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Science Experiments on a Budget

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Erin Garman Erin Garman 1060 Points

As a future Educator, I understand that to some extent, that varies from school to school, that Teachers recieve a budget for materials needed for their classroom/ activties or other learning tools. More often than not however, teachers are left to contribute their own funds into for their classrooms: activities, books, msterials, etc. My question for all of you is, what are some tips or suggestions you have when it comes to putting together a fun and informational science expirement but one that won't brake my personal bank? Thank you so much in advance! 

Amanda Aguirre Amanda Aguirre 680 Points

HI Erin!

I want to share a story with you that maybe will give you an idea. My mom got a small circular container with a lid. She bought glitter, and small items you put in aquariums, as well as laminating the students photos. What she did was they created thier own personal snowglobes. It was a fun interactive project that was less than $20. Hope this helps with a fun cheap project that you can do with your students. 

Mary Lynn Hess Mary Hess 12478 Points

Erin, I'm so glad you'd like to incorporate hands-on activities with your students. I've started to reuse recycled items. Your lesson does not have to be a cookie cutter idea. Have them use recycled items and repurpose them. Let kids get creative and save the environment at the same time. Good luck!  

Abigail McGrane Abigail McGrane 735 Points

The best part about science is that it is everywhere! Experiments can be made and modified to fit whatever materials you do have. Asking other teachers in the building to borrow resources they may have, like microscopes, is one easy solution. Another way is to post on Facebook or send a message home with the students. There are so many people in the community who would love to contribute to the classroom, they just do not know how to do so! Hope this helps!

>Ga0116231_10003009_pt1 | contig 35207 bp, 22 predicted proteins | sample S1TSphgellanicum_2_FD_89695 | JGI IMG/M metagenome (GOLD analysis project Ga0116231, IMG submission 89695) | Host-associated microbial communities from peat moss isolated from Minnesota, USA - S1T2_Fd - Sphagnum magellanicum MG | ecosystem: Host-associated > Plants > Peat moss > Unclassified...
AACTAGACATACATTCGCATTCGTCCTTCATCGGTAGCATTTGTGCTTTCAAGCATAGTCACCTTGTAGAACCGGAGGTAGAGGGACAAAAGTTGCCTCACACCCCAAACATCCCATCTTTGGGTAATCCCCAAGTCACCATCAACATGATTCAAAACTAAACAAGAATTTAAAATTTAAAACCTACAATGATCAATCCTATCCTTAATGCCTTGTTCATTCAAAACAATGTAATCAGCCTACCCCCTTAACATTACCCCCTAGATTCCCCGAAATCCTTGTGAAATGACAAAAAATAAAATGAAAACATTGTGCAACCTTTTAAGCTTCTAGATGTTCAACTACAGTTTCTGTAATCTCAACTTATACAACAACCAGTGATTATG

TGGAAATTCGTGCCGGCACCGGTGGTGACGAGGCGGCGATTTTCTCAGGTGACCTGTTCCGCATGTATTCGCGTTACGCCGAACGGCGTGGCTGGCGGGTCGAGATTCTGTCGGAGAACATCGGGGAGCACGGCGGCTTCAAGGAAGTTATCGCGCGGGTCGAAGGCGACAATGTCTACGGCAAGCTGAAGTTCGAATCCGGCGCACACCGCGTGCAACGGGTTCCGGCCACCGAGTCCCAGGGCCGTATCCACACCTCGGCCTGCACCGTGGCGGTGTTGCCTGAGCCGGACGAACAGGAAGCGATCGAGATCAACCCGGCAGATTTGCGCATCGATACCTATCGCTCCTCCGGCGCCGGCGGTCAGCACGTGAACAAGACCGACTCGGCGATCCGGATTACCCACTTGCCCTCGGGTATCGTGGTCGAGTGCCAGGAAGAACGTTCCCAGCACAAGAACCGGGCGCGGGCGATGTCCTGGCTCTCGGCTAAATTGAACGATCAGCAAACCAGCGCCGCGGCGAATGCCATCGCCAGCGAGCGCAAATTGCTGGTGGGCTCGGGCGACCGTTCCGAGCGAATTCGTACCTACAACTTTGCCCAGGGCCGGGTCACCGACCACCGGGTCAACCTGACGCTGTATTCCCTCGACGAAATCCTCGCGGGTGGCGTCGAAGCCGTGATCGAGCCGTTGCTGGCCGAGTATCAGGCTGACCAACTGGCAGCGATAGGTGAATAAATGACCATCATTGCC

Erin Garman Erin Garman 1060 Points

Thank you so muh! These are extremely helpful tips and suggestions. 

Jessica Thomas Jessica Thomas 320 Points

Depending on the price of produce where you live, red cabbage or red onions can be used to make a cheap universal pH indicator lab. You can use less than a single red cabbage and easily make over a gallon of indicator - not that you'd need that much at all. You can use common household materials, add a few drops of red cabbage indicator, and see the color changes based on pH. It changes to some pretty colors, too.

Jessica Thomas Jessica Thomas 320 Points

I've also put out messages to other teachers and the community, 'Looking for ____ materials for an activity.' Cardboard, paper towel tubes, film canisters, etc etc etc. Call your local businesses and look for donations - I had students that wanted some styrofoam blocks for a project. At the store, the prices were outrageous. I went to a local furniture store and they had piles of it they were going to throw away. 

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